9But God said to Jonah, “Is it right for you to be angry about the plant?”
“It is,” he said. “And I’m so angry I wish I were dead.”
Again, God attempts to reason with Jonah, and Jonah digs in deeper as he clings to his anger against God. Jonah is quite right to declare, “[I’m] angry enough to die.” Evidence is everywhere, both in research and actual occurrences, that anger can be destructive to the point of death. News headlines are filled with examples of anger: road rage, school violence, violence against authority figures, attacks of family members on other family members, public massacres—examples of anger directed at innocent people are endless.
While there are physical causes for depression—many requiring medication to control chemical imbalances—some depression may have its root in anger turned inward. Unforgiveness towards another person can become full-blown anger and, when not recognized, can eat at a person’s spirit. Repressed memory—in many cases a survival skill—may be connected to deep anger that can only be healed by God’s gentle touch.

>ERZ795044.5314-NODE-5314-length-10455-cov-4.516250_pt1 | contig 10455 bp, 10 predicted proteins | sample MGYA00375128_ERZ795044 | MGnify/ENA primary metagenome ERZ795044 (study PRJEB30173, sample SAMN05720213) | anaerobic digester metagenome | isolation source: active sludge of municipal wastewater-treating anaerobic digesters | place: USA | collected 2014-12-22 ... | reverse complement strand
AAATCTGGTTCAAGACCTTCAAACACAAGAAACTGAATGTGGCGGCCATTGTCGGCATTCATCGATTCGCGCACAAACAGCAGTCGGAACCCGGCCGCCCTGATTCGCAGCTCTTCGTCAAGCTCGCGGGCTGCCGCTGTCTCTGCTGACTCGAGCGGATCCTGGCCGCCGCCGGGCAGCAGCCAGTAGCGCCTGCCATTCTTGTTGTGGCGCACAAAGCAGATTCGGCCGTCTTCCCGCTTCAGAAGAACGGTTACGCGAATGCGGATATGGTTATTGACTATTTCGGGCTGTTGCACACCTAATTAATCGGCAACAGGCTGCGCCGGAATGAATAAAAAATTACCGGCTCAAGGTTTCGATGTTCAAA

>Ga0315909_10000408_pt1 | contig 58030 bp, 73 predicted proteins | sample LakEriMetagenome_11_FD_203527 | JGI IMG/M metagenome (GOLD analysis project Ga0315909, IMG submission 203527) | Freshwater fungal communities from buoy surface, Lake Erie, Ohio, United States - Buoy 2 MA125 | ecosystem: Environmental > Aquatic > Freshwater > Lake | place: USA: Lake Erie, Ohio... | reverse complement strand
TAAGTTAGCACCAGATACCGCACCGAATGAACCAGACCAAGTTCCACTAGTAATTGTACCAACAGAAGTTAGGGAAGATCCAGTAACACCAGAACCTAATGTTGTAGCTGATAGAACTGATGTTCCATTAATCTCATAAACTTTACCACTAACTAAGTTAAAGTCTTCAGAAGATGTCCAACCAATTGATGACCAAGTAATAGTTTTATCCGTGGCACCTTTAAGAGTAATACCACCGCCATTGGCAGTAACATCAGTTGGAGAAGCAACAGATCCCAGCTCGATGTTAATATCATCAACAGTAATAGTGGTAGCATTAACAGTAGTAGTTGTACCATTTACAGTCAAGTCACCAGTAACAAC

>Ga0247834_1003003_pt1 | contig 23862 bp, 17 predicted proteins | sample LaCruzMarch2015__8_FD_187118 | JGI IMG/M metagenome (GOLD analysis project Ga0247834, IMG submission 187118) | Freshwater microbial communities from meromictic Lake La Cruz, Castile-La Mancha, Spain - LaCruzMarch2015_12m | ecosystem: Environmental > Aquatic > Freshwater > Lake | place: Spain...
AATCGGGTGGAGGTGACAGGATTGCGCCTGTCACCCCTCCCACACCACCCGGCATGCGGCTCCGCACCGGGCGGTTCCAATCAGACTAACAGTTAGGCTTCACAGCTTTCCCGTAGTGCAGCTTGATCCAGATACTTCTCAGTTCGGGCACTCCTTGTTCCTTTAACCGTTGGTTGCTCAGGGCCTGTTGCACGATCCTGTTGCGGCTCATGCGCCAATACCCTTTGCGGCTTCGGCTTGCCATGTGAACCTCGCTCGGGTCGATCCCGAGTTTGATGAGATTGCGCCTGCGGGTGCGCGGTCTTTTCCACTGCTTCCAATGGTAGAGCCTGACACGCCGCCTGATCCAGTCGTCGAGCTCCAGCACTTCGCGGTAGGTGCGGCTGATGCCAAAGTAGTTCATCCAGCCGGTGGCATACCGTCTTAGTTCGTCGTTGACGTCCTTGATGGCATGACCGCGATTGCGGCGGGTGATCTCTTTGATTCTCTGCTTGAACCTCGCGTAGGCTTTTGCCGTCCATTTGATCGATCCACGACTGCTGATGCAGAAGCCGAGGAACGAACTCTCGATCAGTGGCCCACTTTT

One of the benefits of contemplative prayer, a quiet opening and yielding of ourselves to the presence of God, is the potential for healing those deep places inside of us that cause emotional and spiritual pain, even anger. Many of the mystics—John of the Cross and Thérèse of Liseiux, for example—teach that when we sit in this quiet posture with our hearts intentionally turned to God, he changes us slowly into his image. Rather than follow Jonah’s example (remember, he runs from God’s presence), we are to seek God’s presence if we want to be like him.